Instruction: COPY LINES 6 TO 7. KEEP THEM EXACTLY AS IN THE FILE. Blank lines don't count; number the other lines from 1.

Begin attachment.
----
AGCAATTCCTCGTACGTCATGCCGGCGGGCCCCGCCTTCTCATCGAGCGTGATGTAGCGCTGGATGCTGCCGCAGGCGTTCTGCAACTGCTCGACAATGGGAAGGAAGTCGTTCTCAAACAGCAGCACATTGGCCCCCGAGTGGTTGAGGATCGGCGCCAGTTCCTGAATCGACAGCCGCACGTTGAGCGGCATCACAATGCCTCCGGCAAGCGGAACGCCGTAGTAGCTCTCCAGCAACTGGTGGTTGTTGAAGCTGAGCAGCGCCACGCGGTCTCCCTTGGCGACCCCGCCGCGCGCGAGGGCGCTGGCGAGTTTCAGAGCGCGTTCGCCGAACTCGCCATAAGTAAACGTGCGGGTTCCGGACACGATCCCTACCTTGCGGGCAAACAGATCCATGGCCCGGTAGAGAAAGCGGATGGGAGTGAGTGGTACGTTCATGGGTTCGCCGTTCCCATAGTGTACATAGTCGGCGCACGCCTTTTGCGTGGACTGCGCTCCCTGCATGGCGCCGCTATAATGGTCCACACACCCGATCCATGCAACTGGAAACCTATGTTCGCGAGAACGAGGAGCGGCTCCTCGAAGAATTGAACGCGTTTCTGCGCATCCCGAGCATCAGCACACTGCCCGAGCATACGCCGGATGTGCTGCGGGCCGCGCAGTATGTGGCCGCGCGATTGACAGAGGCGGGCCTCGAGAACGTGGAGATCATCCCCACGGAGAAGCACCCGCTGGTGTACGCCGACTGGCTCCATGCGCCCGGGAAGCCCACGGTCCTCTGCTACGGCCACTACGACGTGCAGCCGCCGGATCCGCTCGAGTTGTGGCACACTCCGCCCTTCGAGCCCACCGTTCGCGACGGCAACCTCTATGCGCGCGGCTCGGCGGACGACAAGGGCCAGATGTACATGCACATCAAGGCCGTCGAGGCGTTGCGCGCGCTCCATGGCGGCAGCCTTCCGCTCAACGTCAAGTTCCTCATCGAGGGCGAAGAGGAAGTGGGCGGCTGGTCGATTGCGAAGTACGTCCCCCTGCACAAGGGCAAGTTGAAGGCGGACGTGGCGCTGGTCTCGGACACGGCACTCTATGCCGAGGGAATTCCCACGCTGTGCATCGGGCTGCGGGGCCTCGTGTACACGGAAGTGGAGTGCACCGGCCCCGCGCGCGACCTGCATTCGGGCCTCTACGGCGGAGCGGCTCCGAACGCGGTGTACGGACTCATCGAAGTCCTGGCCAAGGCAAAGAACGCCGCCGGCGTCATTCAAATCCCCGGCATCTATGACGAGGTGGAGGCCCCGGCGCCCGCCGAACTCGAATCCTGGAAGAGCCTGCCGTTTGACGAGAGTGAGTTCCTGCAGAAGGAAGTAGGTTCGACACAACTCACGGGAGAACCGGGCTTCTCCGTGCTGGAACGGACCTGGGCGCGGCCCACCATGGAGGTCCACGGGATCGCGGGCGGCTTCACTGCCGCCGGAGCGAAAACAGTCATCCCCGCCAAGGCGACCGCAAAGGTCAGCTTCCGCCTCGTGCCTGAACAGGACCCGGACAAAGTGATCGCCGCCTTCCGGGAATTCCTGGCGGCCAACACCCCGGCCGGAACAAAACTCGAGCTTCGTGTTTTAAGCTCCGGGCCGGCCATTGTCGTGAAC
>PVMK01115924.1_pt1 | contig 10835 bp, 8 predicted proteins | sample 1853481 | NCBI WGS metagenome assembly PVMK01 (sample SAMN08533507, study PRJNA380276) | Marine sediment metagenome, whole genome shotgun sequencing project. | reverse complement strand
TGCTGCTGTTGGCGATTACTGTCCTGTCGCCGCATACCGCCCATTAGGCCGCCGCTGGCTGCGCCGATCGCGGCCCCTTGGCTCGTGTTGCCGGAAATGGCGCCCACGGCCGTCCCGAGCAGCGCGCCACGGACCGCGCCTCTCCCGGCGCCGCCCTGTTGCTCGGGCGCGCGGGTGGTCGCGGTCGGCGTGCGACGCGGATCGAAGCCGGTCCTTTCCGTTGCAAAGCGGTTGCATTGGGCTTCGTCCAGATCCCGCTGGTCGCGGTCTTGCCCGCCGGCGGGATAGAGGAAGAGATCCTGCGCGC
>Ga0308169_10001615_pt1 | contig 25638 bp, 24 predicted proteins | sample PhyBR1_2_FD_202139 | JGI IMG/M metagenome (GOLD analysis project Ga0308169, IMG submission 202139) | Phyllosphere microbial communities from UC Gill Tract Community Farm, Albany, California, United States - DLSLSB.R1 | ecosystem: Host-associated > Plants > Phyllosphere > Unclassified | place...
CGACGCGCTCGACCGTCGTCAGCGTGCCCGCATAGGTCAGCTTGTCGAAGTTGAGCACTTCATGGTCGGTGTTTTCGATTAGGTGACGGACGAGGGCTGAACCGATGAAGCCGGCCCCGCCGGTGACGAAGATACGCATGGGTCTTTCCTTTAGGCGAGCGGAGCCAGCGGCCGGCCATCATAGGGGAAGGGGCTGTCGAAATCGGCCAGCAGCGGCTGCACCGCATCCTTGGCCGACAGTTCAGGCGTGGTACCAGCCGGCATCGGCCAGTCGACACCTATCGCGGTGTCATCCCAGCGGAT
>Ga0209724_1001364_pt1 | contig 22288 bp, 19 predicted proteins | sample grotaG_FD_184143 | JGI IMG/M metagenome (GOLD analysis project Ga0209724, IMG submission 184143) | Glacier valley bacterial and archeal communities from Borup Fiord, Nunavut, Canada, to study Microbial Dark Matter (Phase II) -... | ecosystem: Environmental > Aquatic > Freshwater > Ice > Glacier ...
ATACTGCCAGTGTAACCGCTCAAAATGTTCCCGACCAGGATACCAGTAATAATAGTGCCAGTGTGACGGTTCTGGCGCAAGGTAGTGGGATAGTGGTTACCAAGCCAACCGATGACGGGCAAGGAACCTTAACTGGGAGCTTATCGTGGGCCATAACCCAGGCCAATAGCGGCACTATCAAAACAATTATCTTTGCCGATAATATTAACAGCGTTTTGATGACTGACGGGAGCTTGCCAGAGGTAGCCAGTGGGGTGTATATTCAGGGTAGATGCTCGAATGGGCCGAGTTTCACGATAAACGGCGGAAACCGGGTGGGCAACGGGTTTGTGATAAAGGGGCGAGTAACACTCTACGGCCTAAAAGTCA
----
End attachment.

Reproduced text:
>Ga0209724_1001364_pt1 | contig 22288 bp, 19 predicted proteins | sample grotaG_FD_184143 | JGI IMG/M metagenome (GOLD analysis project Ga0209724, IMG submission 184143) | Glacier valley bacterial and archeal communities from Borup Fiord, Nunavut, Canada, to study Microbial Dark Matter (Phase II) -... | ecosystem: Environmental > Aquatic > Freshwater > Ice > Glacier ...
ATACTGCCAGTGTAACCGCTCAAAATGTTCCCGACCAGGATACCAGTAATAATAGTGCCAGTGTGACGGTTCTGGCGCAAGGTAGTGGGATAGTGGTTACCAAGCCAACCGATGACGGGCAAGGAACCTTAACTGGGAGCTTATCGTGGGCCATAACCCAGGCCAATAGCGGCACTATCAAAACAATTATCTTTGCCGATAATATTAACAGCGTTTTGATGACTGACGGGAGCTTGCCAGAGGTAGCCAGTGGGGTGTATATTCAGGGTAGATGCTCGAATGGGCCGAGTTTCACGATAAACGGCGGAAACCGGGTGGGCAACGGGTTTGTGATAAAGGGGCGAGTAACACTCTACGGCCTAAAAGTCA